Remains of 36 people found in Charleston still in limbo 5 years later
CHARLESTON, S.C. (WCIV) —
It's an archaeological find that captivated Charleston. In 2013, the remains of 36 people of African descent were discovered downtown, where the Gaillard Center was under construction.
Five years later, the human remains have not yet been buried.
The city planned to rebury them across the street in the gardens at St. John's Reformed Episcopal Church. Those plans changed when Dr. Ade Ofunniyin, a local anthropologist/archaeologist, stepped in.
"It's more than me not wanting that. That would not have been the right thing to do, archaeologically. The remains should be returned where they were removed from," Offuniyin said. "While I should have been honored and pleased the remains were intended to go behind that church, I didn't think it was appropriate."
Ofunniyin said he grew up attending St. John's and is now an adjunct professor at College of Charleston. He said the remains should be placed as close as possible to the original burial site. He worked with city officials to designate an alternative option. The remains are set to be reinterred in February in a spot near George and Anson Street.
In the meantime, researchers are hoping DNA will help uncover the mysteries of the anonymous remains. After forensic analysis, scientists believe the remains were those of slaves who likely died between 1760 and 1800.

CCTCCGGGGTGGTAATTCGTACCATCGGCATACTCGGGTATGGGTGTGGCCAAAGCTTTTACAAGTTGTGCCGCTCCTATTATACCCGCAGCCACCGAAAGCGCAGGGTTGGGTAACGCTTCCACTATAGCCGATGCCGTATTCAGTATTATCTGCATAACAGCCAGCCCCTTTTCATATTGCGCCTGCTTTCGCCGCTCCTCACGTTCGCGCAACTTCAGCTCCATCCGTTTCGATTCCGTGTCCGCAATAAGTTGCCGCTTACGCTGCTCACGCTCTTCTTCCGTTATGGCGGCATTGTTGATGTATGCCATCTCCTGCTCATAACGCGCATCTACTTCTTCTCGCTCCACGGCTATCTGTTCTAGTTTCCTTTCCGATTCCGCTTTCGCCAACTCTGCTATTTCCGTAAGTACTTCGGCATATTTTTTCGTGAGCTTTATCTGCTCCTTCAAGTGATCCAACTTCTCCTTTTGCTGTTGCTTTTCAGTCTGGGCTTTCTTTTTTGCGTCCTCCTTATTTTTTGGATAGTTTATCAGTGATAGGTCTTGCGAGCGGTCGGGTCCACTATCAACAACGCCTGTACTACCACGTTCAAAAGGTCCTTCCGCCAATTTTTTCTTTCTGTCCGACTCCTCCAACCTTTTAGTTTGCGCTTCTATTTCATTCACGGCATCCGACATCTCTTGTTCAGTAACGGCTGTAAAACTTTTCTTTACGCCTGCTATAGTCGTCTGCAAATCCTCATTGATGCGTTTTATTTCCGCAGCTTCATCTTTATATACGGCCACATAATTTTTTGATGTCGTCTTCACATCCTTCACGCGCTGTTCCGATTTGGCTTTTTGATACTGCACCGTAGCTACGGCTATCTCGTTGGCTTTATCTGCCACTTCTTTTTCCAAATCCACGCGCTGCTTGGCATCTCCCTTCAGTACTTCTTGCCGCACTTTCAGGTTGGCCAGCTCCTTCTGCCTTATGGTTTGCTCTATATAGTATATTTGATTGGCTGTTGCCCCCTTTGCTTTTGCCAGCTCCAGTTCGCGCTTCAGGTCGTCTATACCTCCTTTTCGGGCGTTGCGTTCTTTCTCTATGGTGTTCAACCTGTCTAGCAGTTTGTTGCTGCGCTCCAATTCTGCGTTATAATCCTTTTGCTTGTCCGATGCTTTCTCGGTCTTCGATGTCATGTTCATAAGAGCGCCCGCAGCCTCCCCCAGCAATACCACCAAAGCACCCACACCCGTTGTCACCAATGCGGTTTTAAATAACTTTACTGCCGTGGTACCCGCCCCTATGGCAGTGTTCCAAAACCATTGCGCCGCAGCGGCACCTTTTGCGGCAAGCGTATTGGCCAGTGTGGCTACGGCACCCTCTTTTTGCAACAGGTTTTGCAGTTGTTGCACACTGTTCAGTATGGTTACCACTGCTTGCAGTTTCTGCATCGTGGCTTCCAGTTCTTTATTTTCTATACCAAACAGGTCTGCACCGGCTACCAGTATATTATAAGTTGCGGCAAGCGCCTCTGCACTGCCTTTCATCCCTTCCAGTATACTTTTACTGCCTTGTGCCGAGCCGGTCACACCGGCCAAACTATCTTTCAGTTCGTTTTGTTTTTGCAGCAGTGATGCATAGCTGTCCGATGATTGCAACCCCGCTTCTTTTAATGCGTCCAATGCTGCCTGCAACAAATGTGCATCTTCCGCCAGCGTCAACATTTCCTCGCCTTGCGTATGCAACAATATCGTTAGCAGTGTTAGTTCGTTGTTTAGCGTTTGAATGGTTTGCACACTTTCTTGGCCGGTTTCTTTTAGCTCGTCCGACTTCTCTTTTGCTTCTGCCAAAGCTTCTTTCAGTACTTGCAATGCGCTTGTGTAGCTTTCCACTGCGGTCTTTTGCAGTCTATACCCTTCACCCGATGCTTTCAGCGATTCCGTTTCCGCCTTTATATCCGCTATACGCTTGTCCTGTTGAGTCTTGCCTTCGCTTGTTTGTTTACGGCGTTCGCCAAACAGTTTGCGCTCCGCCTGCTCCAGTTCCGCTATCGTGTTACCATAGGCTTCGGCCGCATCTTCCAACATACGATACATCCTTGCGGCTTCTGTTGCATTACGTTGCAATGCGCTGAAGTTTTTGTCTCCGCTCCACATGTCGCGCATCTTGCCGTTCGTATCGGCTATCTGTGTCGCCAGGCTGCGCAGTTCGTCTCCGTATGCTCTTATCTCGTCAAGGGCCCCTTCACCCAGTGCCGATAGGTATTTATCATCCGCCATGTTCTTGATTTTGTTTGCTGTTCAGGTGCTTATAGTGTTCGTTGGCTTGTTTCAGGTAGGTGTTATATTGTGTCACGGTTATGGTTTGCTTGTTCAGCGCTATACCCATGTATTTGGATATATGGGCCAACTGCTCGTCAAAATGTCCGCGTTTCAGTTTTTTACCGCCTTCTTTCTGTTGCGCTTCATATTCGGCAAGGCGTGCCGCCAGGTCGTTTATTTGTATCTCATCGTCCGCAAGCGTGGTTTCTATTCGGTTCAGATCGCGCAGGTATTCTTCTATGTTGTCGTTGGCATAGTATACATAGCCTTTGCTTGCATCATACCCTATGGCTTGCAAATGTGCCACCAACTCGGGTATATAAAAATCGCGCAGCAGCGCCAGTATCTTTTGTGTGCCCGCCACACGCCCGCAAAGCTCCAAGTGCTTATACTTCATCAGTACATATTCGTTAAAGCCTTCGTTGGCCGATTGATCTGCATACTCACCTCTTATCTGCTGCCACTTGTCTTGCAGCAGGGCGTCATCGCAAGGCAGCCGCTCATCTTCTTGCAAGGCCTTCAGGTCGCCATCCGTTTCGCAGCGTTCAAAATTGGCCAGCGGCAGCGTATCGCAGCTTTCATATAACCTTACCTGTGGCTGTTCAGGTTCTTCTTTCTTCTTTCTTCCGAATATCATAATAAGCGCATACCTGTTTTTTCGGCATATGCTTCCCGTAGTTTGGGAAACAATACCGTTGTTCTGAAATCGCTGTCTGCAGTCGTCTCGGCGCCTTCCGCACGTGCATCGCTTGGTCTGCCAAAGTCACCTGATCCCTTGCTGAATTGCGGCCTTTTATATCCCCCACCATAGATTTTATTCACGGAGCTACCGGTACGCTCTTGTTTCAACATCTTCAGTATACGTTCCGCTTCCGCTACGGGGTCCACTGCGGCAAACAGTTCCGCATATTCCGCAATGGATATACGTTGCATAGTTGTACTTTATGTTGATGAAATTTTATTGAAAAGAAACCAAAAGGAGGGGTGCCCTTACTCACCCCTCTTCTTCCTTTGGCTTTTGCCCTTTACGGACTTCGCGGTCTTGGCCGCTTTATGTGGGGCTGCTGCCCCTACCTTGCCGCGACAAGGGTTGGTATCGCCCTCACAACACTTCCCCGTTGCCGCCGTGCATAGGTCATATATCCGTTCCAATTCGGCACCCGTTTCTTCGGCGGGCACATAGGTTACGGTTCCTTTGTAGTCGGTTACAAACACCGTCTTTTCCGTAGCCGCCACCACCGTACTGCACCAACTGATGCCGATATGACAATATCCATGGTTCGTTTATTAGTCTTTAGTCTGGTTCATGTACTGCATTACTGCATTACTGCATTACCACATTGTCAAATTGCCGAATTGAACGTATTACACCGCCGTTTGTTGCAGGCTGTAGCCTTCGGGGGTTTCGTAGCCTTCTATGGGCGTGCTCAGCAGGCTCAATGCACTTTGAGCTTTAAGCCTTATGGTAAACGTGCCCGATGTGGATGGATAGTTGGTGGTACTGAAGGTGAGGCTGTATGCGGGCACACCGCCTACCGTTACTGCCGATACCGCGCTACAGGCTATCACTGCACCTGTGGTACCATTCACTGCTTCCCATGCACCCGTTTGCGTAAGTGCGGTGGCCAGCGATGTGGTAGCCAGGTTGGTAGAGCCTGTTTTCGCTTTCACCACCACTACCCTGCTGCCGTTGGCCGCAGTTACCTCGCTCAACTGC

"I believe that these remains could tell a powerful story, but as important, is the story that the remains will tell is the opportunity to create conversations in our city around that institution of slavery," said Ofunniyin.
Ofunniyin is also the founder of the Gullah Society, which hosted a DNA workshop last month. Researchers collected DNA samples from 30 volunteers and said they hope to include at least 70 more volunteers.
"See if we can determine if anyone who is living today might be related to any of those ancient ancestors, it's a long shot, it's ambitious," he said. "We're in the beginning of the process, we should have results as soon as September on the modern DNAs that we've taken and we're still taking DNA if anyone is interested in having their DNA taken, they should contact Gullah Society."